Climate change sparked Syria's ruinous war

Alex Kirby

6th March 2015

Climate change probably caused the savage drought that struck Syria nearly a decade ago, writes Alex Kirby - and helped to trigger the civil war that has so far claimed over 200,000 lives. more...
The pollution of Chao Lake is obvious - even from space. Photo: NASA via Wikimedia Commons.

Meat boom propels China's ecosystems into total collapse

John Dearing

2nd March 2015

China's farming boom has massively increased food production, writes John Dearing - especially of meat. But it has come at a massive cost: the wholesale pollution and destruction of core ecosystems. more...
The future Amazon? Keep on deforesting the Amazon, and Leticia in the Colmbian rainforest, which currently gets 2500mm of rain a year, could get as little rain as Israel's Negev Desert, with 20mm. Photo of the Negev by Francois BESSONNET via Flickr (CC BY

Without its rainforest, the Amazon will turn to desert

Peter Bunyard

2nd March 2015

Mainstream climatologists predict a 15% fall in rainfall over the Amazon if it is stripped of its rainforest. But the 'biotic pump' theory, rooted in conventional physics and recently confirmed by experiment, shows that the interior of a forest-free Amazon will be as dry as the Negev desert. We must save the Amazon before it enters a permanent and irreversible dessication. more...
A dry branch of the Atibainha reservoir, part of the Cantareira system of reservoirs that serves Sao Paulo, 26th February 2015. Photo: Clairex via Flickr (CC BY-NC-ND).

Brazil's ravaged forests are taking their revenge

Robert Hunziker

2nd March 2015

Thanks to massive deforestation along Brazil's Atlantic coast and the Amazon, São Paulo's reservoirs are at just 6% of their capacity and water rationing is in place. But this is just the beginning of a long term drying process that could be recreated around the world as forests are laid waste and hydrology disrupted. more...
Beaver dam above Lundy Lake, California. Photo: Fred Moore via Flickr (CC BY-NC 2.0).

Beavers are saving California’s wild salmon

Miria Finn / onEarth

1st March 2015

With California's wild Coho salmon populations down to 1% of their former numbers, there's growing evidence that beavers - long reviled as a pest of the waterways - are essential to restore the species, writes Maria Finn. In the process, they raise water tables, recharge aquifers and improve water quality. What's not to love? more...
MPs may make the law - but that does not make them above the law. Photo: UK Parliament via Flickr (CC BY-NC-ND).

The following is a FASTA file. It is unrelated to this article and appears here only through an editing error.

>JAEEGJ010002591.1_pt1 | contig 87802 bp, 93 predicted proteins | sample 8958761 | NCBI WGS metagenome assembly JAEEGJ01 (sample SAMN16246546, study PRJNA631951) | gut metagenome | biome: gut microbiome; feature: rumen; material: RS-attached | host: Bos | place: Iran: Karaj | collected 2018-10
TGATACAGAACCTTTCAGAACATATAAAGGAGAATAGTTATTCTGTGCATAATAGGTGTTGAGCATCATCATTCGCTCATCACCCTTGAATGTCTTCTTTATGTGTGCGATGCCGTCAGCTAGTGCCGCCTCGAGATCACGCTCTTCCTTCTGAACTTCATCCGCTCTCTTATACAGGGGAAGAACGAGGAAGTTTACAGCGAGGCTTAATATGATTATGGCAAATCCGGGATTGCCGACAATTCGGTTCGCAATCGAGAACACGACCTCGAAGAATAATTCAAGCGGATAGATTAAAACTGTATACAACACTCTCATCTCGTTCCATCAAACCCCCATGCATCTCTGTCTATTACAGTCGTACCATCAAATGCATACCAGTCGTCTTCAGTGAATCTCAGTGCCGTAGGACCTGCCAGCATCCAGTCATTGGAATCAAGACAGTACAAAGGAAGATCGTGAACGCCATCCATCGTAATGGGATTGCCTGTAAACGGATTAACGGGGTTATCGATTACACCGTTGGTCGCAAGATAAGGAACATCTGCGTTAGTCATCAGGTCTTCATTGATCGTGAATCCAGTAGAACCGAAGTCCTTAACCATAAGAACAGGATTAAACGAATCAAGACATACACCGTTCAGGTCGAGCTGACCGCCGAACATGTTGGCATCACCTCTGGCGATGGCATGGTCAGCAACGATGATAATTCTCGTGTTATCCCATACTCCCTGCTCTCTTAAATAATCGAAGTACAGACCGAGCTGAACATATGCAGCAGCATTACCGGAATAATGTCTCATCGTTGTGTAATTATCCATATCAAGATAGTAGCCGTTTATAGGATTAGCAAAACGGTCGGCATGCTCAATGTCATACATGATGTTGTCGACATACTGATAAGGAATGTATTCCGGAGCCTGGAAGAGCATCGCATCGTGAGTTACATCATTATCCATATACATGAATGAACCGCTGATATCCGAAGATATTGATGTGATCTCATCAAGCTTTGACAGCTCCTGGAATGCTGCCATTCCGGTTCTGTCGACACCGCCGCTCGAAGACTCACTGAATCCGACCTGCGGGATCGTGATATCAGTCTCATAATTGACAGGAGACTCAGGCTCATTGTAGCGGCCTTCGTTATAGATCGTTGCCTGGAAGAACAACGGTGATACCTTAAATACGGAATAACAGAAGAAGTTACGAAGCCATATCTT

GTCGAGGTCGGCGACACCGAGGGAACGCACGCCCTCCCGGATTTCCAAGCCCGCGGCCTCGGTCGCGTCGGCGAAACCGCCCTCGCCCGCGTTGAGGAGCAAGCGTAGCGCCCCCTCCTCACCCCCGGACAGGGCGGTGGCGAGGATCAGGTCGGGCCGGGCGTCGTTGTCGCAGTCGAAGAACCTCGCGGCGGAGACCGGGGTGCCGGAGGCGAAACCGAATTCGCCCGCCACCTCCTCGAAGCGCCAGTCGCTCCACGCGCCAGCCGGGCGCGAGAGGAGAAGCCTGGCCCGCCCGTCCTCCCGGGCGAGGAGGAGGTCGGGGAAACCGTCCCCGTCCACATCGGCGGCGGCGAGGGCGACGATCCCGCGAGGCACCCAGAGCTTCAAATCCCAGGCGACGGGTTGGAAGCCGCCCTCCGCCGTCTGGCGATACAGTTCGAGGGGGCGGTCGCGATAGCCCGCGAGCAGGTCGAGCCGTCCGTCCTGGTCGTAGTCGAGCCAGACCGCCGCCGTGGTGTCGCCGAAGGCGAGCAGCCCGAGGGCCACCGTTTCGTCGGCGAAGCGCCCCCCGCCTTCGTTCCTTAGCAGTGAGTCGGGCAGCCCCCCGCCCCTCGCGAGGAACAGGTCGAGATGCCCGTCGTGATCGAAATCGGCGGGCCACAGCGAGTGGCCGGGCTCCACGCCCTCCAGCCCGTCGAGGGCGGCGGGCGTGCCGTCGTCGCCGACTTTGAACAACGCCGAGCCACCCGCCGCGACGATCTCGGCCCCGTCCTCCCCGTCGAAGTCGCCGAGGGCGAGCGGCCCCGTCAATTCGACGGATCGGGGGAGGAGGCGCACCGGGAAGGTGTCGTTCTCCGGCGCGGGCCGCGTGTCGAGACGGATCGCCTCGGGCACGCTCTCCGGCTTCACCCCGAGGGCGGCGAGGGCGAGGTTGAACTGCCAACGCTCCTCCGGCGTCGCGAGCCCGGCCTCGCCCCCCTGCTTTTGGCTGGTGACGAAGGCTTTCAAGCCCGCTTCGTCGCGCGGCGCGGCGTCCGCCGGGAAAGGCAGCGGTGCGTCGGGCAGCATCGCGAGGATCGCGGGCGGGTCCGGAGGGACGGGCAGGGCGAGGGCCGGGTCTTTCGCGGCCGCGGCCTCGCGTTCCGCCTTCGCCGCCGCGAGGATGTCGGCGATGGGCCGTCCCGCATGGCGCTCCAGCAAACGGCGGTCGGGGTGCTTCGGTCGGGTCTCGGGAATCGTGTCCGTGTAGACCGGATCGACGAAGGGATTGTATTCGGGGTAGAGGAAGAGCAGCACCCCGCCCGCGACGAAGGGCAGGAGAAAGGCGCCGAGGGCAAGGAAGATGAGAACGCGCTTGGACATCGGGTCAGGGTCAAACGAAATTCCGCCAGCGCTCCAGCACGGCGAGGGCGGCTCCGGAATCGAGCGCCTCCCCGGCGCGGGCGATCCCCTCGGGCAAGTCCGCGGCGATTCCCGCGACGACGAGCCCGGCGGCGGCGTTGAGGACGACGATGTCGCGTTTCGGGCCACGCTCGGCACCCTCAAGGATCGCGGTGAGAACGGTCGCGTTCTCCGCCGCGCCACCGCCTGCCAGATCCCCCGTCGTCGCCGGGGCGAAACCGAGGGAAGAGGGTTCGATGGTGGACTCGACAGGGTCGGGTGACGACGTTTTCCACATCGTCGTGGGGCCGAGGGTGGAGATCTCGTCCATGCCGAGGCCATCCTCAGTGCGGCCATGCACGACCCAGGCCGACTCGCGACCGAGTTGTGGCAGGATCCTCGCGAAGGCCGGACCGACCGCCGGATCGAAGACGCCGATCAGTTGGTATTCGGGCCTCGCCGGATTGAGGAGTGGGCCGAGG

Fracking: MPs and Lords have derelicted their legal duties - now they must pay the price!

Jojo Mehta

26th February 2015

The rushed passage of the Infrastructure Bill with all its pro-fracking provisions and toothless 'safeguards' is an abuse of democracy. And as it's manifestly against the national and public interest, it's also in breach of both MPs' and Lords' legally binding Codes of Conduct. Now Jojo Mehta intends to hold them to account - in Court. more...
The motor of a USFWS boat encrusted with quagga mussels on Lake Mead, Nevada. Photo: USFWS via Flickr (CC BY-NC-ND).

Don't move a mussel - a tiny invader is threatening our water and wildlife

Yannic Rack

18th February 2015

The zebra and quagga mussels, exotic invaders from the Caspian, are already causing huge damage in North America by 'biofouling' and disrupting native ecosystems, writes Yannic Rack. And now Britain is having to gear up for an impending invasion that threatens a costly meltdown of our aquatic biodiversity. more...
Will we go the way of the Ancient Pueblo People? Climate models say we will, this century. Photo: Cliff Palace, Mesa Verde National Park, by Lorax via Wikimedia Commons.

Southwest USA faces long term 'megadroughts' this century

Tim Radford & Oliver Tickell

17th February 2015

The same pattern of severe droughts that extinguished the Ancient Pueblo culture of the southwest US in the 13th century will come back with a vengeance later this century as climate warms and dries, writes Tim Radford. And it could have precisely the same effect on the region's modern-day residents. more...
Tesemay Tribe members in Ethiopia's Omo Valley. Photo: Rod Waddington via Flickr.com.

Ethiopia: stealing the Omo Valley, destroying its ancient Peoples

Megan Perry / Sustainable Food Trust

16th February 2015

A land grab twice the size of France is under way in Ethiopia, as the government pursues the wholesale seizure if indigenous lands to turn them over to dams and plantations for sugar, palm oil, cotton and biofuels run by foreign corporations, destroying ancient cultures and turning Lake Turkana, the world's largest desert lake, into a new Aral Sea. more...
Water is Life! - Milwaukee in solidarity with those fighting water shutoffs in Detroit. Photo: OccupyRiverWest.com.

Citizens worldwide mobilize against corporate water grabs

Victoria Collier

15th February 2015

The US and other governments are pushing a failed model of water privatization, writes Victoria Collier - but water is a human right, not just a commodity to be traded for profit or monopolized by corporations, and citizens and communities worldwide are fighting back, from Detroit to Cochabamba, from Berlin to Malaysia, to reclaim their water commons. more...
'Fracking Tories' have now reserved for themselves the right to frack anywhere they want - if they win the election! Photo: Teacher Dude via Flickr (CC BY-ND 2.0).

Government reneges on 'no fracking' promise

Oliver Tickell

5th February 2015

The latest version of the Infrastructure Bill released today has been amended to avoid defining the areas that will be protected from fracking, leaving that to 'regulations' to be pushed through after the general election. So if the Tories win, get ready for fracking everywhere! more...
Parched aricultural land in California’s drought-hit San Joaquin Valley. Photo: Pete Souza / White House via Wikimedia Commons.

California drought: rains bring scant relief

Kieran Cooke

29th January 2015

California's worst drought on record is far from over, writes Kieran Cooke. But while residents are getting used to dusty cars and parched lawns, the state's massive agricultural sector is still growing water-intensive crops like rice. How crazy is that? more...
Art Tanderup and wife at Harvest the Hope. Photo: © HearNebraska.org via Flickr.

Art Tanderup: How Nebraskans are winning the fight against Keystone XL

Kate Aronoff / Waging Nonviolence

30th January 2015

Nebraska has become ground zero for the fight against Keystone XL, and Art Tanderup - farmer and retired schoolteacher - has become a leading voice in the struggle. He spoke to Kate Aronoff about the divisive impact of the pipeline on the local community, threats to the Ogallala Aquifer, and the urgent need to shift to clean, renewable energy sources. more...